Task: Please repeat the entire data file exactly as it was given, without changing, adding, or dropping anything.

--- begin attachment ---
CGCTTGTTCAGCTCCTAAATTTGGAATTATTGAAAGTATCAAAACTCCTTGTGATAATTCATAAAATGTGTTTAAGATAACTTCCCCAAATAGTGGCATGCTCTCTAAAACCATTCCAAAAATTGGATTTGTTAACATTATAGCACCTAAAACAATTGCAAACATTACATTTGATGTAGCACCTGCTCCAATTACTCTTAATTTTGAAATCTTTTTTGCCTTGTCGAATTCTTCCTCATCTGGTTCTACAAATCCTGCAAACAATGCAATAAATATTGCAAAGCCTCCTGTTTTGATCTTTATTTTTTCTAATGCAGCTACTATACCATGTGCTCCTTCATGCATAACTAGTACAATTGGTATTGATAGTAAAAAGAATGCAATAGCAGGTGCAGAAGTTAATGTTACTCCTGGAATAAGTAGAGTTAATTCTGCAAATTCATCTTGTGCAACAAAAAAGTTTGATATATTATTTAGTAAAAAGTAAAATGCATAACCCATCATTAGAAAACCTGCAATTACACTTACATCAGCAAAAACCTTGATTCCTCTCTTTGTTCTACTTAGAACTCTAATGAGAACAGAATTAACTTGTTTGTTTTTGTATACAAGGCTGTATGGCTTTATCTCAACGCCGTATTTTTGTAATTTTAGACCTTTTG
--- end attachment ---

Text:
CGCTTGTTCAGCTCCTAAATTTGGAATTATTGAAAGTATCAAAACTCCTTGTGATAATTCATAAAATGTGTTTAAGATAACTTCCCCAAATAGTGGCATGCTCTCTAAAACCATTCCAAAAATTGGATTTGTTAACATTATAGCACCTAAAACAATTGCAAACATTACATTTGATGTAGCACCTGCTCCAATTACTCTTAATTTTGAAATCTTTTTTGCCTTGTCGAATTCTTCCTCATCTGGTTCTACAAATCCTGCAAACAATGCAATAAATATTGCAAAGCCTCCTGTTTTGATCTTTATTTTTTCTAATGCAGCTACTATACCATGTGCTCCTTCATGCATAACTAGTACAATTGGTATTGATAGTAAAAAGAATGCAATAGCAGGTGCAGAAGTTAATGTTACTCCTGGAATAAGTAGAGTTAATTCTGCAAATTCATCTTGTGCAACAAAAAAGTTTGATATATTATTTAGTAAAAAGTAAAATGCATAACCCATCATTAGAAAACCTGCAATTACACTTACATCAGCAAAAACCTTGATTCCTCTCTTTGTTCTACTTAGAACTCTAATGAGAACAGAATTAACTTGTTTGTTTTTGTATACAAGGCTGTATGGCTTTATCTCAACGCCGTATTTTTGTAATTTTAGACCTTTTG